Cristo Crucificado


Every year I review different artistic portrayals of Jesus Christ for Easter. Gotta put all those hours studying art history to work.

I try to do three to four images, but I only have one scheduled this year. Even being quarantined and sheltering at home, Easter has snuck up on me.

Cristo Crucificado by Diego Velazquez

Today is Good Friday, the day that Jesus was crucified, only to be resurrected three days later. The piece I choose today is Cristo Crucificado by Diego Velazquez, painted in 1632

Diego Velazquez was the the court painter for King Phillip IV of Spain and Portugal. Because of the King’s patronage both men became famous and noteworthy for the creations that came out of this relationship. In fact, many artists from Manet to Picasso studied his artwork and it influenced their style and works.

While Velazquez is known for his court portraiture, the artwork known to be his “greatest” religious piece is the Cristo Crucificado. The origins of the commission for the painting are unknown-but before we get into the art, let’s look at the text:

So the soldiers took charge of Jesus. 17 Carrying his own cross, he went out to the place of the Skull (which in Aramaic is called Golgotha). 18 There they crucified him, and with him two others—one on each side and Jesus in the middle.

19 Pilate had a notice prepared and fastened to the cross. It read: Jesus of Nazareththe king of the Jews. 20 Many of the Jews read this sign, for the place where Jesus was crucified was near the city, and the sign was written in Aramaic, Latin and Greek. 21 The chief priests of the Jews protested to Pilate, “Do not write ‘The King of the Jews,’ but that this man claimed to be king of the Jews.”

22 Pilate answered, “What I have written, I have written.”John 19:16-22

“At noon, darkness came over the whole land until three in the afternoon. And at three in the afternoon Jesus cried out in a loud voice, “Eloi, Eloi, lema sabachthani?” (which means “My God, my God, why have you forsaken me?”)…Someone ran, filled a sponge with wine vinegar, put it on a staff, and offered it to Jesus to drink.”–Mark 15: 33-36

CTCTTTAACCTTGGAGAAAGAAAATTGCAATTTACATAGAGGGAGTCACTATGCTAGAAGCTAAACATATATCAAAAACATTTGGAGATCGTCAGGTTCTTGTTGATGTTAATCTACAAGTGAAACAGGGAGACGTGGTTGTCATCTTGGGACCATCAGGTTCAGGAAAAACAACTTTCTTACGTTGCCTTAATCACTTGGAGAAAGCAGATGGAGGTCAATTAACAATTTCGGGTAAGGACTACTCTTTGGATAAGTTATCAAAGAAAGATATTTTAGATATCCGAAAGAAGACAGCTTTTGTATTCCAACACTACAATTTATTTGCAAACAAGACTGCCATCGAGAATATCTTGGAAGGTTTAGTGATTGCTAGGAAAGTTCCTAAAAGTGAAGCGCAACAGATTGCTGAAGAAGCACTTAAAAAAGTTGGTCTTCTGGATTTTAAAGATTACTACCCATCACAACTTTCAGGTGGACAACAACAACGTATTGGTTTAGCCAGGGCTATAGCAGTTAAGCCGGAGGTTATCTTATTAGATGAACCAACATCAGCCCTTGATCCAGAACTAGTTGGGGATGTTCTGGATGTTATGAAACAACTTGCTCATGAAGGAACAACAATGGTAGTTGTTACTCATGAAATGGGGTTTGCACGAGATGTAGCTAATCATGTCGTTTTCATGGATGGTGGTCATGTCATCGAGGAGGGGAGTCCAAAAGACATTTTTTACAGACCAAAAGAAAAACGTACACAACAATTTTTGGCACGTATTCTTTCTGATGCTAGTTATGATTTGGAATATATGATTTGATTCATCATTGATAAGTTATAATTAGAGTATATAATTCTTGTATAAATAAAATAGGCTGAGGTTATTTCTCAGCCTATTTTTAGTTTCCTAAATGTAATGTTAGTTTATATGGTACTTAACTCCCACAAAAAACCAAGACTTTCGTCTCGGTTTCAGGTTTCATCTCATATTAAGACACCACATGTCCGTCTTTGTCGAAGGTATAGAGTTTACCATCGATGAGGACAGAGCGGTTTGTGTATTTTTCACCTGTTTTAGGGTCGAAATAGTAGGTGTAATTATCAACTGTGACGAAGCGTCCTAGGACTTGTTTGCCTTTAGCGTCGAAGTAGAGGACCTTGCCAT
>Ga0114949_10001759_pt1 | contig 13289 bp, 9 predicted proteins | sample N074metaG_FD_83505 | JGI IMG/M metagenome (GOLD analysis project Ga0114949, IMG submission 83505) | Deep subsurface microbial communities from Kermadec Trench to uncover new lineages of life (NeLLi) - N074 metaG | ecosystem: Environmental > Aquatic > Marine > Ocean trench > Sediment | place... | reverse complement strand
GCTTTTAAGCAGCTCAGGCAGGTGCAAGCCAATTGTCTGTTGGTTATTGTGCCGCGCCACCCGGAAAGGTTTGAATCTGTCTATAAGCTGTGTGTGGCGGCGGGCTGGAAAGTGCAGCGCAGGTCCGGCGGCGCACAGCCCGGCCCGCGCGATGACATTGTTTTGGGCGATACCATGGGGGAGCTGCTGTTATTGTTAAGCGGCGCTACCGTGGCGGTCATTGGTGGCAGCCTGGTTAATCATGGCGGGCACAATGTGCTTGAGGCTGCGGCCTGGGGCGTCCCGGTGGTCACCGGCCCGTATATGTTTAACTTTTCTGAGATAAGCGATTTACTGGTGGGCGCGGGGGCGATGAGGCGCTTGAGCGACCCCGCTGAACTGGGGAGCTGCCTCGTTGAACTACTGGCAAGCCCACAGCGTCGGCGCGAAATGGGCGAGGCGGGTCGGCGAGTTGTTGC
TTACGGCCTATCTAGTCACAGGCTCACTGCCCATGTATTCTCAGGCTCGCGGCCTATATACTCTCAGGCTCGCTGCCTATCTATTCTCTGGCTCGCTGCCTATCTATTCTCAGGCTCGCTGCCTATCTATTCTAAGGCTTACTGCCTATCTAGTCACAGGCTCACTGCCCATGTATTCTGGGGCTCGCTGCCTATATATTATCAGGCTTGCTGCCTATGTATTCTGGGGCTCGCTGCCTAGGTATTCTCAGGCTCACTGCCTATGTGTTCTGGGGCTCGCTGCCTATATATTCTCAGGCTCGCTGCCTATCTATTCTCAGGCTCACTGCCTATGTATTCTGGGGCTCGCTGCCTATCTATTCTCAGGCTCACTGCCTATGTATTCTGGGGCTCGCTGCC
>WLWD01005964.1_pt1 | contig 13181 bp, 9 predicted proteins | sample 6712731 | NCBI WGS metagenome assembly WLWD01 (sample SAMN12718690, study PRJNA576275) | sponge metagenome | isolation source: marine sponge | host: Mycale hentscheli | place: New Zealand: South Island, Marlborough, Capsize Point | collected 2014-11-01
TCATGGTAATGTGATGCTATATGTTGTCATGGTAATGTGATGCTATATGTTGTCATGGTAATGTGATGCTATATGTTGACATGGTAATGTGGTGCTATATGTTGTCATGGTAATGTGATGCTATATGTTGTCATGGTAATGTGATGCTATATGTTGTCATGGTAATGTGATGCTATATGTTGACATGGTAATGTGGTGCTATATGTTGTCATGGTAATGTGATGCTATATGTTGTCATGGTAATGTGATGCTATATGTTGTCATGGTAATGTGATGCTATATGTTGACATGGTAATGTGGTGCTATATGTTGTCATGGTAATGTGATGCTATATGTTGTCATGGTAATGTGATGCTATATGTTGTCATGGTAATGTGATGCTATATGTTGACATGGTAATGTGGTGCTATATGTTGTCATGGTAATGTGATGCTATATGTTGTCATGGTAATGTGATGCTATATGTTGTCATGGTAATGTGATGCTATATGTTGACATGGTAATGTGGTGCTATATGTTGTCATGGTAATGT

“When he had received the drink, Jesus said, “It is finished.” With that, he bowed his head and gave up his spirit.”–John 19: 30

So looking at the art work, it is set after the death of Christ when the spirit has left his body. Christ hangs on the cross, four nails pinning both arms and feet, his arms slightly drooped as he hangs from the cross, Pilate’s notice above his head, and his head bowed with hair falling down. 

Velazquez had just returned from a trip to Italy before painting this and we can see evidence of influence of the artwork he would have seen there. A single scene with no other story elements, the use of shadow and light to focus strongly on the main subject, and the perspective that you are right there in front of the action watching what is happening is very reminiscent of Caravaggio‘s works.

We also see the influence of the Roman artwork by depicting Jesus in a contraposto pose, a particular pose that was thought to be the most naturalistic way of posing a body and heavily used throughout the ancient times and the Renaissance. I think that Velazquez was borrowing the ideas and styles that the Romans used to honor their important heroes and Caesars and decided to use them in the image of Christ, in the moment he is at his strongest (sacrificing himself taking the sins of all the world) and weakest (after giving up his spirit).

The body is also very nude, his waist-cloth extremely small in comparison to other depictions of the cross, the artist probably influenced again by the images of powerful figures in Rome depicted nude, along with wanting to reinforce the sacrifice being made and his body broken, blood spilled, for us. 

Velazquez’s painting style uses lighting and shadow to visualize the drama of this moment in a single image and the perspective chosen makes the audience feel as if they are a part of the action, almost as witnessing the sacrifice firsthand.

Well, I hope you all have a great Good Friday and Easter, however you all celebrate it.

For more crucifixion depictions, go to With That, He Bowed His Head and Gave Up His Spirit  

For more depictions of Christ, go to He Was Taken Up Before Their Very Eyes

For more art, go to Paris Street; Rainy Day

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